Area Schools Help Themselves While Helping the Environment
Young students often get gold sticker stars for tasks done well — a special drawing or classroom cleanup. But the Washington area also has some big schools earning big awards for their own cleanup efforts as part of the eco-friendly education movement — earning gold stars for their innovative green endeavors.
At the head of the class is Sidwell Friends, a private Quaker school with campuses in Northwest D.C. and Maryland. Serving students in pre-kindergarten through grade 12, this friends school’s new, earth-friendly middle school building has won a whopping seven environmental awards over the last three years.
Also winning accolades is the York County Public Schools District in southeastern Virginia near Norfolk. York is putting green technologies into every one of its schools, bringing in geothermal heating and looking toward future solar and green-roof projects — saving a bundle of money in the process.
Instituting these kinds of large-scale environmental changes costs big bucks at first, but pays dividends in the long run — something aging schools across the nation are coming to realize. It’s all part of a win-win arrangement that’s allowing area schools to help save the planet, while helping themselves to some vital savings as well.
In 2007, Sidwell Friends Middle School was named one of the country’s top 10 green buildings by the American Institute of Architects (AIA). Sidwell won four other AIA awards that year and received a Leadership in Energy and Environmental Design, or LEED, Platinum Certificate — the highest rating from the U.S. Green Building Council, making it the first Platinum school in the country.
Designed by the architecture firm of Kieran-Tim-berlake, the middle school is a renovated environmental marvel, inside and out. The construction, for instance, used local, recycled materials whenever possible, including wood from wine barrels, marine pilings from the Baltimore Inner Harbor, and trim board made from wheat chaff.
The building also uses eco-friendly technology to harness the sun’s energy and bring light into every classroom while creating natural shade in the summertime. Photo-sensors manage lights, solar panels provide 5 percent of the building’s electricity, while solar chimneys run up and down the interior, helping with the heating and cooling. Wind chimes are even placed inside the chimneys so that students can hear the air moving through. When the windows open, air conditioning or heating systems ratchet down, and ceiling fans help to cool the air.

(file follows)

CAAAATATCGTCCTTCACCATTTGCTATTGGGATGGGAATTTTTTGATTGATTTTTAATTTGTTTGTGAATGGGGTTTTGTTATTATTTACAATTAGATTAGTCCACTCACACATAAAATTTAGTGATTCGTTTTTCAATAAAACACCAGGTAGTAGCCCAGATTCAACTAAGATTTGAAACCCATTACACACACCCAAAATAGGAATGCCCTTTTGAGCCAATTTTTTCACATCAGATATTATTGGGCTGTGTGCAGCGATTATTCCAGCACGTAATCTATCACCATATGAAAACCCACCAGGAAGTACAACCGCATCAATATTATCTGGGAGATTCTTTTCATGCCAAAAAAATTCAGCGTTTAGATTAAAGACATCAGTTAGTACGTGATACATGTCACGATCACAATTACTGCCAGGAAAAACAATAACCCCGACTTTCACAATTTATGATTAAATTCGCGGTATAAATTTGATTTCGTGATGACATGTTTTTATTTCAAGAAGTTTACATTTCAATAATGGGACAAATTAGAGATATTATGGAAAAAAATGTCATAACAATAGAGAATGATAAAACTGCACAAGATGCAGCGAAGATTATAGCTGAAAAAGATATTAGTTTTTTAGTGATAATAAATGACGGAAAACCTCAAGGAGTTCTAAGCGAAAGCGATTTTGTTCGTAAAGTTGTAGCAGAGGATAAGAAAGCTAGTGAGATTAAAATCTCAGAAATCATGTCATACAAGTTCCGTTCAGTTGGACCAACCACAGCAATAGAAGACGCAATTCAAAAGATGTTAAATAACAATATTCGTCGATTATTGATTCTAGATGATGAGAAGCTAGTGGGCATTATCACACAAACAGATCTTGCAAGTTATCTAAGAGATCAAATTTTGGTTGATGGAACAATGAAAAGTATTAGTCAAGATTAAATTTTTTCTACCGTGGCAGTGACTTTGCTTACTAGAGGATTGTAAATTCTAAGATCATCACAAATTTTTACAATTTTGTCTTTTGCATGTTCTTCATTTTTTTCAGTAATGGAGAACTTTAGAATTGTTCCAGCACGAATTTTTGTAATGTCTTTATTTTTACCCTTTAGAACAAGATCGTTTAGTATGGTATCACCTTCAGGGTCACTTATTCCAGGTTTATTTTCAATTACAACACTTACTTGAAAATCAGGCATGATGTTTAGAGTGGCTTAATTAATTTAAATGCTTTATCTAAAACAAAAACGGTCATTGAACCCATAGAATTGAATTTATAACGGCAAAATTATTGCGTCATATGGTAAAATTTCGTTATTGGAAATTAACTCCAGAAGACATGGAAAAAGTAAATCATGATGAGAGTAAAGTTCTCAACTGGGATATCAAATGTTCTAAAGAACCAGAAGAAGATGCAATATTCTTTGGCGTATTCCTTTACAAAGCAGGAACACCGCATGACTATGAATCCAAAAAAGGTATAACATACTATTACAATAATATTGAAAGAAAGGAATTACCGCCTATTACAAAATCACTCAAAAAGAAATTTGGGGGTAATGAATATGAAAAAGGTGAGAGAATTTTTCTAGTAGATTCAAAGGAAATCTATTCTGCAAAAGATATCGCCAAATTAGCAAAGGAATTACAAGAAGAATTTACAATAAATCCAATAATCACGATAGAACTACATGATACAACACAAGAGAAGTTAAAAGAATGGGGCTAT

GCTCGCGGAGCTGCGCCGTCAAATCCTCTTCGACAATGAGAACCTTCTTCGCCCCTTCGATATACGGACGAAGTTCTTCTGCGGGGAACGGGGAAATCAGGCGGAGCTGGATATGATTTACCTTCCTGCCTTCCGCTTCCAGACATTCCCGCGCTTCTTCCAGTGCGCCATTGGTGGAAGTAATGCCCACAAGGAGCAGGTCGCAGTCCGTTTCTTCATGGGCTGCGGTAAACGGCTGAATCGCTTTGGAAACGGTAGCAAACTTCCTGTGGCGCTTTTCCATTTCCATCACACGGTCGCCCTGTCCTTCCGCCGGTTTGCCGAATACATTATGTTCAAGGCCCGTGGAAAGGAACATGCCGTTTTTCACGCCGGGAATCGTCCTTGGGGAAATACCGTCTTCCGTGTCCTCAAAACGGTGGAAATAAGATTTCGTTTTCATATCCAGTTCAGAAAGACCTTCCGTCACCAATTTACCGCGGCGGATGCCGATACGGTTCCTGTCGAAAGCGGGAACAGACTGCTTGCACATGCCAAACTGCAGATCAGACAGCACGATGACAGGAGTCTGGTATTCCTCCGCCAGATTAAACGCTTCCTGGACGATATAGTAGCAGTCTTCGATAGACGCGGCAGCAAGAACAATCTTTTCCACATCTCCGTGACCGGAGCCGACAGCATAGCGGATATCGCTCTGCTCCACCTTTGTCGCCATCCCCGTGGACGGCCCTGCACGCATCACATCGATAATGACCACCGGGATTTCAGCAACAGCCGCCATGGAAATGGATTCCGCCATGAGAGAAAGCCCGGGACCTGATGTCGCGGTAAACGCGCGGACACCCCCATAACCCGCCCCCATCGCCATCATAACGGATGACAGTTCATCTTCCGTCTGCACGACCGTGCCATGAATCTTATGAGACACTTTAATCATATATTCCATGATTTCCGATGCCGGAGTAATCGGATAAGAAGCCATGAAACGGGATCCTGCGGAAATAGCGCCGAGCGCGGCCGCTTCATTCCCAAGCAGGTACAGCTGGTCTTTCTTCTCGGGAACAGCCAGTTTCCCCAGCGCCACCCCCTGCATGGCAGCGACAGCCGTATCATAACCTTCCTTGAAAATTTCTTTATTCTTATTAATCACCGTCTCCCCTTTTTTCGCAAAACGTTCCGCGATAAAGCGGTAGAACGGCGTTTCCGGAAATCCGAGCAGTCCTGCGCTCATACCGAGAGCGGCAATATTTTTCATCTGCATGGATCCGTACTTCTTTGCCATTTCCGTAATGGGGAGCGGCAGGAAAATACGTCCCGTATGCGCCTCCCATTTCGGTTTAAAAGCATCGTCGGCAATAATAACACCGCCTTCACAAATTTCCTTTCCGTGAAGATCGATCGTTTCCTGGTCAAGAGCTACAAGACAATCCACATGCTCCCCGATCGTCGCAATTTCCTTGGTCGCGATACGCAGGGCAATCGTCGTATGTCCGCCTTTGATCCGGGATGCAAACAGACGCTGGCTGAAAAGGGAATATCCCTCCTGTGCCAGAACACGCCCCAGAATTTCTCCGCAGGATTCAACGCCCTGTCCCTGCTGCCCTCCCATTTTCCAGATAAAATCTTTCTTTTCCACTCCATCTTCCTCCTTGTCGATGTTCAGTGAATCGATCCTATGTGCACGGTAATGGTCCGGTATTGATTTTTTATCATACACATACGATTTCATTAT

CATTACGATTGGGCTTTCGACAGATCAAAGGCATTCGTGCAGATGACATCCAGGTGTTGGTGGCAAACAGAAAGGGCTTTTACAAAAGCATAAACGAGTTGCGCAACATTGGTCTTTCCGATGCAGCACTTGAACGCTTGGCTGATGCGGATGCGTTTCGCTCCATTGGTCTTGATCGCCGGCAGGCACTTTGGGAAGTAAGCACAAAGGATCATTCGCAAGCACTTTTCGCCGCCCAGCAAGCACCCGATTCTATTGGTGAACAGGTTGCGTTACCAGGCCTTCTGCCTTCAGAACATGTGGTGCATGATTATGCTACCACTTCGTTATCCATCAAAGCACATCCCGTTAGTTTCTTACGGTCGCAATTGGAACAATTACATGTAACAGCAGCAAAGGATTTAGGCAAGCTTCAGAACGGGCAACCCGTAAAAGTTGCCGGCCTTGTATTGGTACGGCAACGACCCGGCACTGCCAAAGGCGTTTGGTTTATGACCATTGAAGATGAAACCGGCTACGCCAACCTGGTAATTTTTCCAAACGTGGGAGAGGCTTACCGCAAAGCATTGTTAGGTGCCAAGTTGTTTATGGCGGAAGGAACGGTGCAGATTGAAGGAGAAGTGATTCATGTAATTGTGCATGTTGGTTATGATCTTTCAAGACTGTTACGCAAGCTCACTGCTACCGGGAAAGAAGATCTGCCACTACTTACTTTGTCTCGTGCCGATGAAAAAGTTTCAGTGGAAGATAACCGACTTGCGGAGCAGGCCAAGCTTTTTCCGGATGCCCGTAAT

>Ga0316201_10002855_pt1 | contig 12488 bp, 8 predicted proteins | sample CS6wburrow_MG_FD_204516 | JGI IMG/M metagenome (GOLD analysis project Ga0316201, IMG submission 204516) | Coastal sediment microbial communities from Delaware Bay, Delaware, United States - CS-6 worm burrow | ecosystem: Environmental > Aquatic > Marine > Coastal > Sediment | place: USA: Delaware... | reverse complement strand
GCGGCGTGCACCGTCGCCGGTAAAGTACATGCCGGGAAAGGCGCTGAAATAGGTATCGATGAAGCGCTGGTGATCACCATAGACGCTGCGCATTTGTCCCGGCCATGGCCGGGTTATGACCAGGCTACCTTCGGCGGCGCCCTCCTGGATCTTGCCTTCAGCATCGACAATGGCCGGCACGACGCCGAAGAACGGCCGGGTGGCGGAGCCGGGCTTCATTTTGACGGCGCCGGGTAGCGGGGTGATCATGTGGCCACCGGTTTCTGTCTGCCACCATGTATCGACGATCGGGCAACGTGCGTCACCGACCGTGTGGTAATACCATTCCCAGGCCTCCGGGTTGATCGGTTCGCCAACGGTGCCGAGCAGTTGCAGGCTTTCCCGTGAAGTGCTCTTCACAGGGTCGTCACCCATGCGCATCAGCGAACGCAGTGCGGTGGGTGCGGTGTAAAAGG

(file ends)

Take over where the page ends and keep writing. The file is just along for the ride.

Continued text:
That’s just the start. The middle school features a green roof composed of a garden layer that channels rainwater and keeps the roof from spewing heat. Like other plantings on campus (where lawns have given way to woods, wetlands and 80 native plant species), it aims for biodiversity and provides real-life lessons for the science classes.
The school also has its own wastewater filtration system, the middle of which features a “constructed wetland” of terraces and a pond with aquatic plants. The end product reduces the school’s city water use by 93 percent. It even meets drinking water standards, though it’s only used in the cooling tower and toilets. Even the administration building on campus uses geothermal energy taken from the ground for its heat, noted Ellis Turner, the associate head of school.
Designed to be an environmental model, the middle school is open to visitor tours by appointment. Diplomats, government offi-cials and educators from other countries are among those who’ve taken advantage of the opportunity, Turner said.
In fact, Sidwell’s list of former students includes the offspring of presidents Richard Nixon and Bill Clinton, as well as media and academia notables. The school has also won an education diversity award, and 40 percent of the student body is made up of minorities. Current tuition is , 442 for the lower school and , 442 for the middle and upper schools. This year, 22 percent of Sidwell students will receive financial aid to the tune of nearly million.
Popping the Cork at York